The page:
MP condemns London bankers at Goldman Sachs and Nomura over Portugal deal and calls for curbs on interest charged to taxpayers
John Mann called the selling of swaps 'immoral'
Jim Armitage is the City editor of The Independent and London Evening Standard group of newspapers. He has been a reporter and editor for more than 20 years and was recently shortlisted for the Press Gazette financial journalist of the year and The Society of Editors financial journalist of the year awards. He contributes news, investigative reports and comment to the Independent titles plus a daily column in the Evening Standard.
Deputy business editor
Friday 18 July 2014
A senior MP on the Treasury select committee has condemned the behaviour of some City bankers after The Independent revealed they had made tens of millions of euros of profit selling extremely complicated financial products known as swaps to public organisations in Portugal.
John Mann called for curbs to be placed on how much banks can charge taxpayer-funded entities for financial products.
He added: “These deals may not be illegal, but they are immoral.”
The Independent's investigation found that Goldman Sachs and Nomura had made huge profits selling the state-owned Metro do Porto bets known as “swaps” which the Portuguese civil servants had hoped would reduce the interest charges on a €126m loan. The swaps went so badly for the Portuguese that the Metro soon ended up owing more on the swap than the total loan itself.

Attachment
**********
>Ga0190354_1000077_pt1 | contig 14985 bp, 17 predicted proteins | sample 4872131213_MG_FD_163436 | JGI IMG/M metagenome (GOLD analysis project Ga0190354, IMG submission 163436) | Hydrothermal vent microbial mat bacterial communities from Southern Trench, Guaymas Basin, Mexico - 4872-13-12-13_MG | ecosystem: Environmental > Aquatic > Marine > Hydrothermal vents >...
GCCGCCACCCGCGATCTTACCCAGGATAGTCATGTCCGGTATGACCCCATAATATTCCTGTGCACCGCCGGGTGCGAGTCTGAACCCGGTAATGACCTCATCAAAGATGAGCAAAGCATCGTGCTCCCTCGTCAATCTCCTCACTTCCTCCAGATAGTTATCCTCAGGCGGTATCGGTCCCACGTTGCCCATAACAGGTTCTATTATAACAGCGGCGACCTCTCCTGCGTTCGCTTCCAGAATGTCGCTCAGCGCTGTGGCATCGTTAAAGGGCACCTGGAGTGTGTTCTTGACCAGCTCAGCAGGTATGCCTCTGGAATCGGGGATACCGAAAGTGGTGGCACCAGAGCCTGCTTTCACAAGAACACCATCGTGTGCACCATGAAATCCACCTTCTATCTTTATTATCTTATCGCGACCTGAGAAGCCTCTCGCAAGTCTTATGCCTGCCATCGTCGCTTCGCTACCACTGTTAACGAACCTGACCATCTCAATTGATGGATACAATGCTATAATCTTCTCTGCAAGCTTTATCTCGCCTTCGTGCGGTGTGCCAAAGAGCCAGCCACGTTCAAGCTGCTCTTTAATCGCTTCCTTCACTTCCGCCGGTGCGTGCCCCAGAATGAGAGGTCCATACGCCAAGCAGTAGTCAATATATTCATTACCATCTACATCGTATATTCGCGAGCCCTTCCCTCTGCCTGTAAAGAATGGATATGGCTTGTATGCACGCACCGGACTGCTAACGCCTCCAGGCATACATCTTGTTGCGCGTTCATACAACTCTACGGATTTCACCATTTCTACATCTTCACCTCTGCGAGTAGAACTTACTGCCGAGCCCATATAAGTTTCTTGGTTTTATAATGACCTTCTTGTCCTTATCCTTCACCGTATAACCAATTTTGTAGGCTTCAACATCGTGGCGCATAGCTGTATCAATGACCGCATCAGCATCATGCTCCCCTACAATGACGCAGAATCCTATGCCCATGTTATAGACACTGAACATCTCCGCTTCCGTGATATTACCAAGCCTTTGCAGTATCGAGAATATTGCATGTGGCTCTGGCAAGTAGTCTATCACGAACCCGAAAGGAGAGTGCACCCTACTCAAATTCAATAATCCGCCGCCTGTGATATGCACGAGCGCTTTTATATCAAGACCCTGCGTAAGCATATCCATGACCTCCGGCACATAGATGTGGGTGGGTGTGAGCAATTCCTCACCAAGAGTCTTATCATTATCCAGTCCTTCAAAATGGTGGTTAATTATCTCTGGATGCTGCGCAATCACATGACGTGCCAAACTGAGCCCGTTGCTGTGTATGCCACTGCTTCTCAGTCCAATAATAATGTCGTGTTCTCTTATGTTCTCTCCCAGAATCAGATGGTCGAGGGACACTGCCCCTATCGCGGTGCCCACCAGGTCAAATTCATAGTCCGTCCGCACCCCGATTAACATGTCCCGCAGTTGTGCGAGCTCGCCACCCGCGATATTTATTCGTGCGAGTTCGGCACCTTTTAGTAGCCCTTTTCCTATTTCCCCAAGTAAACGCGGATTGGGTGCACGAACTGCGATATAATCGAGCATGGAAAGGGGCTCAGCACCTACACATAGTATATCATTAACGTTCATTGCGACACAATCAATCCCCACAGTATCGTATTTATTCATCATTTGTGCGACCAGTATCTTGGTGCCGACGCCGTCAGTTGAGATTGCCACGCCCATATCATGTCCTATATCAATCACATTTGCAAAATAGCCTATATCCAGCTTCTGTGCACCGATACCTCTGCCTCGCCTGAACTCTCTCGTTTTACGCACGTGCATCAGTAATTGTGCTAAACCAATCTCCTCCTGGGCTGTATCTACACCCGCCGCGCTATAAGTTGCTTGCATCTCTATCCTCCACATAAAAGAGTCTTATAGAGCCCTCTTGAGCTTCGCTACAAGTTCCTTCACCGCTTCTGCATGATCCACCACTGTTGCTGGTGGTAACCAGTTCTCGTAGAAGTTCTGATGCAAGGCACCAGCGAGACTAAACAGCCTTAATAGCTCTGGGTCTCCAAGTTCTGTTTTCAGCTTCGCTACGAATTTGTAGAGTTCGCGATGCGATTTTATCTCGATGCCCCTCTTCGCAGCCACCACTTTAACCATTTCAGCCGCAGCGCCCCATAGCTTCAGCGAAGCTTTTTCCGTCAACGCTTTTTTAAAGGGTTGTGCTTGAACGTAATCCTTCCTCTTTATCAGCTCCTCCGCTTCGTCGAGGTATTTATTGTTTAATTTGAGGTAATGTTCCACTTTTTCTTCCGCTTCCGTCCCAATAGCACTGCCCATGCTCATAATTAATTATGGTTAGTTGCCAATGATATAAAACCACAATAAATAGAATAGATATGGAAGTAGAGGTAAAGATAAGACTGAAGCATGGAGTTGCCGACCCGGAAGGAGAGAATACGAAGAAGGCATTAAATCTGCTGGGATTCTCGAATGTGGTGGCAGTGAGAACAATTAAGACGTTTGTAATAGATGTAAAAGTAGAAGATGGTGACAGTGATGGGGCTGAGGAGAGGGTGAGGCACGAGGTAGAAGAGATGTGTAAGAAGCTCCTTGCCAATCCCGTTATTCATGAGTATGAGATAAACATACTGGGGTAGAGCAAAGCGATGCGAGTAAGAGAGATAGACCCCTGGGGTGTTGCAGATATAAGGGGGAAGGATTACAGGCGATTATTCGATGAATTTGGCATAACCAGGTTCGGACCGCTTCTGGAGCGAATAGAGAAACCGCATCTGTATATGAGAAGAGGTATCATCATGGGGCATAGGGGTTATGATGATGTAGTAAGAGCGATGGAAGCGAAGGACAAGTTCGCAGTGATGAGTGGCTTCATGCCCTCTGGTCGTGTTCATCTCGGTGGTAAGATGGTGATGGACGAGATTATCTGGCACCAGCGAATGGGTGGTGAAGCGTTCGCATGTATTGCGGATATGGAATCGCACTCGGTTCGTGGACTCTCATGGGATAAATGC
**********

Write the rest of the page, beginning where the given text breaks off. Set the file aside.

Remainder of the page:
Both banks declined to comment.
Mr Mann said: “The Financial Conduct Authority has placed limits on the total amount of interest and charges that consumers can be liable to owe payday lenders. It is time to look at similar regulations for the City - especially where taxpayers' money is concerned.”
Santander is in the middle of a High Court case in London over swaps it sold Metro do Porto that also ended up costing the state-owned transport group dearly. Santander is demanding to be paid what it is owed. Other banks agreed to a combined settlement last year with the Portuguese government for derivatives contracts including the one highlighted by The Independent. The government paid out approximately €1.5bn in the deal.
It also reached a legal settlement with JPMorgan over contracts it had with state companies.
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